Islanders and Invaders: The Girl from the Channel Islands by Jenny Lecoat

Jenny Lecoat is perhaps currently better known as being an alternative comedian but her debut novel, The Girl from the Channel Islands (Graydon House Books, February 2021) is far from being funny. It tells the true story of Hedwig Bercu, known as Hedy, an Austrian Jew, who goes to work in Jersey to escape the Nazis, only to be trapped there when the Germans invade the Channel Islands in July 1940. During the occupation, which lasted until May 1945, Hedy initially works as a translator for the Germans, forms a lasting romantic relationship with Lieutenant Kurt Neumann, a reluctant German officer, and is sheltered for the last eighteen months of the occupation by Dorothea Weber (nee Le Brocq), herself married to Anton, an Austrian who is unwillingly drafted into the German army and sent to Europe. Both women only just survive on Dorothea’s ever diminishing rations.

Lecoat says that it was in 2016, when “Dorothea Le Brocq was awarded a posthumous Yad Vashem award for her role, I was moved to write about [this history].” Born in Jersey, with her own parents raised there during the occupation, Lecoat has a strong link to the island. As well as referencing the history books on the Channel Island Occupation, Lecoat accessed the “websites where the memories and experiences of islanders and invaders have been recorded.” Most importantly, though, Lecoat tells how “some years ago, before her death, I recorded my grandmother talking about her memories of that time. Personal recollections always bring up details that history books tend to miss.”

As Lecoat explains, “Hedy, Kurt, Dorothea and Anton were all real people, as are a couple of the local politicians, and the facts that form the foundation of the story are all documented. But how they all met, and how the relationships between them developed during the war years is not known, so their lives are re-imagined in the novel though a combination of factors: knowledge of Occupation history, some educated guesswork, and imagination.”

Author photo by Mark Allsop Nelson

The book tells not only of the severe hardships experienced by the islanders as each year of the occupation brought greater and greater physical, mental and spiritual despair, but it tells also, as Lecoat says, of “personal courage and defiance.” It is the illicit relationships between the four main characters that make the book so intriguing and interesting. Although Anton Weber was Austrian he sounded like a German to the islanders and was forced to fight the allies; this made Dorothea’s family spurn her after she got married. If Hedy and Kurt’s relationship had ever been discovered it would most likely have resulted in both their deaths. Lastly, the relationship between Dorothea and Hedy starts with a definite lack of interest on Hedy’s side, but ends up as being as close as it could possibly be, with Dorthea risking her life on a daily basis in order to protect Hedy from being found by the Nazis.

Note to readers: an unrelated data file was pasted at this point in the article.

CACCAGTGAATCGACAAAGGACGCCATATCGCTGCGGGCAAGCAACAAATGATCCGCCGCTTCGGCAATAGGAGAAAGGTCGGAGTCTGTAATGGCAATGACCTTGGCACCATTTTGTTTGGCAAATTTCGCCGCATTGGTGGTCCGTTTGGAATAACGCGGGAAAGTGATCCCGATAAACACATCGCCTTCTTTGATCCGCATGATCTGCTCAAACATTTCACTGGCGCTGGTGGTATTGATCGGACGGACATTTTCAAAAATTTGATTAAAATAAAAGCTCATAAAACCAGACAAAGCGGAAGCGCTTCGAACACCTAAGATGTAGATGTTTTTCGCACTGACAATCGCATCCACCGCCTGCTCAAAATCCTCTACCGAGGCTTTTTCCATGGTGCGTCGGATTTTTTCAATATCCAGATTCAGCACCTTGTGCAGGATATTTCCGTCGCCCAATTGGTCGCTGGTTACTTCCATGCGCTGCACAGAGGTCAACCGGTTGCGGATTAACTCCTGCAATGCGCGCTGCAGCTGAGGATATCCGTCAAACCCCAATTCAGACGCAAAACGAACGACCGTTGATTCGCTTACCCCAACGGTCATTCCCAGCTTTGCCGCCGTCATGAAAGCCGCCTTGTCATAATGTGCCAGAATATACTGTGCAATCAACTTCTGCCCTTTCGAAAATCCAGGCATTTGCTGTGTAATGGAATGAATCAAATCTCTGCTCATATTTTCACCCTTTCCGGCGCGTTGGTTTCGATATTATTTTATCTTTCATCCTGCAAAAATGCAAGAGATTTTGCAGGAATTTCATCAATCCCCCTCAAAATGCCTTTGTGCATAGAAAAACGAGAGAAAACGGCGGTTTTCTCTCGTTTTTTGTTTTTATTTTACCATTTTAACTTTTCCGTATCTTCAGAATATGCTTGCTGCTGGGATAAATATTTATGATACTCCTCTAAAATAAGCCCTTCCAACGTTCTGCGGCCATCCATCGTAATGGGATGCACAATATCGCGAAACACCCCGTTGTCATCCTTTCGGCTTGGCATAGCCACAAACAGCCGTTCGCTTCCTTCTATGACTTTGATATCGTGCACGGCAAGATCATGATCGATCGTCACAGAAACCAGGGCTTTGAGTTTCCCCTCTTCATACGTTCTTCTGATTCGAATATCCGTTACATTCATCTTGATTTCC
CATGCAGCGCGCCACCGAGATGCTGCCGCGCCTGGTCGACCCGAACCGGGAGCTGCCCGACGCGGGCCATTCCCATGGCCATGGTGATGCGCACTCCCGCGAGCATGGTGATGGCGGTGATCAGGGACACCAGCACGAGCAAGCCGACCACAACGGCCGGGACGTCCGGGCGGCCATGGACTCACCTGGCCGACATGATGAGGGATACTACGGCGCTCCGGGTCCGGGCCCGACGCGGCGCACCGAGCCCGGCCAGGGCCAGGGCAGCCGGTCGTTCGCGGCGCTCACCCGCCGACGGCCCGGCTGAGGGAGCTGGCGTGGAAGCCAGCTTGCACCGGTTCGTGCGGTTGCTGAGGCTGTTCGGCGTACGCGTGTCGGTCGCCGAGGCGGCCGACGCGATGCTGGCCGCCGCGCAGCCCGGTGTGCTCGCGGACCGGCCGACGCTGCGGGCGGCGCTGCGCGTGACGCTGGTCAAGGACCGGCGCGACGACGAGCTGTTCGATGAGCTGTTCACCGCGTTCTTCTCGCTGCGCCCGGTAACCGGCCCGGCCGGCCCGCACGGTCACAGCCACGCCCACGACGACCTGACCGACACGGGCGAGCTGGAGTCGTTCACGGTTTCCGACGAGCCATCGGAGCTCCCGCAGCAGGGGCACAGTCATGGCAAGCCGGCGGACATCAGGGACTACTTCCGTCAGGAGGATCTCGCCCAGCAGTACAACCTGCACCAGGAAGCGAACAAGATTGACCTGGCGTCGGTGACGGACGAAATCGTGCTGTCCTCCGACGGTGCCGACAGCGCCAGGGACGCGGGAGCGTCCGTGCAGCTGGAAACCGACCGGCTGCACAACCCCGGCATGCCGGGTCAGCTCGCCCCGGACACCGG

An added layer to the story, which adds to its pathos, is, as Lecoat explains, “the fact that she (Hedy) was Jewish in Nazi-occupied territory obviously placed her in greater danger than the wider, non-Jewish island population. I think the fact that she had fled to the island from Austria, and was therefore seen as an outsider from the start, possibly even associated with the invading forces, would have made her life even harder.”

Lecoat explains her writing process when she’s “fictionalising a true story, I start with the facts, then try to develop the characters from the facts that are known about them. How people behave and the choices they make tell you a great deal about them. In this case, the choices the main characters make are sometimes forced on them, but when they do have options, all of them choose the most courageous path.”

The novel has already been published in May 2020 by Polygon with the title of “Hedy’s War” and Lecoat explains that it has also been published in a number of countries. Regardless of the title and although the book focuses on four characters, Lecoat ultimately wants to honour the people of Jersey: “This book is a salute to their real-life bravery.”


About the contributor: Marilyn Pemberton’s ambition is to bring Mary De Morgan, Victorian writer of fairy tales, out of the shadows. Marilyn has fictionalised her life in The Jewel Garden. Her second published novel, Song of the Nightingale, tells of the fate of two young castrati and was the Fiction Winner of the 2020 International Rubery Book Award. Marilyn is in the process of completing a second book of a trilogy that will tell of three generations of women who are storytellers but who face sometimes insurmountable obstacles to getting their her-stories heard. The first book is with a literary agent, who is looking for a publisher.





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